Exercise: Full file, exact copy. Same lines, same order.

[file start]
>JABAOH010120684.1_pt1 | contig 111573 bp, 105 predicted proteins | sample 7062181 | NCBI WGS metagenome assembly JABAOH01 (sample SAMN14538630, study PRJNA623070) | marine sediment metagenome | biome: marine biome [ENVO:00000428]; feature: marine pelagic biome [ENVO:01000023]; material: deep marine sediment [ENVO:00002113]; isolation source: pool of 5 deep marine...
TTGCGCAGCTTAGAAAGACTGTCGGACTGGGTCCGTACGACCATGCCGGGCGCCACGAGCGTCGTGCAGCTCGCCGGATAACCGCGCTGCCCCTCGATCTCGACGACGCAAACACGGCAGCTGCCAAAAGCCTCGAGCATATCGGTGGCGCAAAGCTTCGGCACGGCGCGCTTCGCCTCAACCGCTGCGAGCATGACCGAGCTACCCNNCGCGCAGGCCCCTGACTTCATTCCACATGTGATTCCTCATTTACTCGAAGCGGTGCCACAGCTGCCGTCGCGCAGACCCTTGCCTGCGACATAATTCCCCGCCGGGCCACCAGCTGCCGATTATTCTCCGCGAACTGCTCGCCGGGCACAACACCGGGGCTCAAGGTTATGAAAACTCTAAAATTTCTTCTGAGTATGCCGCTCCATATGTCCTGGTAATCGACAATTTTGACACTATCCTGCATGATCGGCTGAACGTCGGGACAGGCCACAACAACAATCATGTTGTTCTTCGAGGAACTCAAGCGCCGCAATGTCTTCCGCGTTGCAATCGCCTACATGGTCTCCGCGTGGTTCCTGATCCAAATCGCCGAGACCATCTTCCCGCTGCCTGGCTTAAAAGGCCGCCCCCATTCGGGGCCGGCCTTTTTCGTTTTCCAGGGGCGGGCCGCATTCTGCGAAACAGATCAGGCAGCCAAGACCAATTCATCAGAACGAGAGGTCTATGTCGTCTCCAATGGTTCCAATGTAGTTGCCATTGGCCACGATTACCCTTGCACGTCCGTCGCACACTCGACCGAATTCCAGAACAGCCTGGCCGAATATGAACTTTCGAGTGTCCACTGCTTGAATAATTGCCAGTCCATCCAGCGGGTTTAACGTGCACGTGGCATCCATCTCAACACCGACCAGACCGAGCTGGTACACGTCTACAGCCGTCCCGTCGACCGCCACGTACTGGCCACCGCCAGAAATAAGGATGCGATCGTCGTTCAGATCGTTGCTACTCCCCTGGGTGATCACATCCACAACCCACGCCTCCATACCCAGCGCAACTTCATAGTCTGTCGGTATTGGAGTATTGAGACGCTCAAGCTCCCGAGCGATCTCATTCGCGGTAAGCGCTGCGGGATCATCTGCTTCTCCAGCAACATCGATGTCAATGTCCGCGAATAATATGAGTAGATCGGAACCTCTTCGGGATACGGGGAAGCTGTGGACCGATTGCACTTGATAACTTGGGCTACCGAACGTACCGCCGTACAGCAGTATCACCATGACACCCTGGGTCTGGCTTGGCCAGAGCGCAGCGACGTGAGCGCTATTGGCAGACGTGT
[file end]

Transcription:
>JABAOH010120684.1_pt1 | contig 111573 bp, 105 predicted proteins | sample 7062181 | NCBI WGS metagenome assembly JABAOH01 (sample SAMN14538630, study PRJNA623070) | marine sediment metagenome | biome: marine biome [ENVO:00000428]; feature: marine pelagic biome [ENVO:01000023]; material: deep marine sediment [ENVO:00002113]; isolation source: pool of 5 deep marine...
TTGCGCAGCTTAGAAAGACTGTCGGACTGGGTCCGTACGACCATGCCGGGCGCCACGAGCGTCGTGCAGCTCGCCGGATAACCGCGCTGCCCCTCGATCTCGACGACGCAAACACGGCAGCTGCCAAAAGCCTCGAGCATATCGGTGGCGCAAAGCTTCGGCACGGCGCGCTTCGCCTCAACCGCTGCGAGCATGACCGAGCTACCCNNCGCGCAGGCCCCTGACTTCATTCCACATGTGATTCCTCATTTACTCGAAGCGGTGCCACAGCTGCCGTCGCGCAGACCCTTGCCTGCGACATAATTCCCCGCCGGGCCACCAGCTGCCGATTATTCTCCGCGAACTGCTCGCCGGGCACAACACCGGGGCTCAAGGTTATGAAAACTCTAAAATTTCTTCTGAGTATGCCGCTCCATATGTCCTGGTAATCGACAATTTTGACACTATCCTGCATGATCGGCTGAACGTCGGGACAGGCCACAACAACAATCATGTTGTTCTTCGAGGAACTCAAGCGCCGCAATGTCTTCCGCGTTGCAATCGCCTACATGGTCTCCGCGTGGTTCCTGATCCAAATCGCCGAGACCATCTTCCCGCTGCCTGGCTTAAAAGGCCGCCCCCATTCGGGGCCGGCCTTTTTCGTTTTCCAGGGGCGGGCCGCATTCTGCGAAACAGATCAGGCAGCCAAGACCAATTCATCAGAACGAGAGGTCTATGTCGTCTCCAATGGTTCCAATGTAGTTGCCATTGGCCACGATTACCCTTGCACGTCCGTCGCACACTCGACCGAATTCCAGAACAGCCTGGCCGAATATGAACTTTCGAGTGTCCACTGCTTGAATAATTGCCAGTCCATCCAGCGGGTTTAACGTGCACGTGGCATCCATCTCAACACCGACCAGACCGAGCTGGTACACGTCTACAGCCGTCCCGTCGACCGCCACGTACTGGCCACCGCCAGAAATAAGGATGCGATCGTCGTTCAGATCGTTGCTACTCCCCTGGGTGATCACATCCACAACCCACGCCTCCATACCCAGCGCAACTTCATAGTCTGTCGGTATTGGAGTATTGAGACGCTCAAGCTCCCGAGCGATCTCATTCGCGGTAAGCGCTGCGGGATCATCTGCTTCTCCAGCAACATCGATGTCAATGTCCGCGAATAATATGAGTAGATCGGAACCTCTTCGGGATACGGGGAAGCTGTGGACCGATTGCACTTGATAACTTGGGCTACCGAACGTACCGCCGTACAGCAGTATCACCATGACACCCTGGGTCTGGCTTGGCCAGAGCGCAGCGACGTGAGCGCTATTGGCAGACGTGT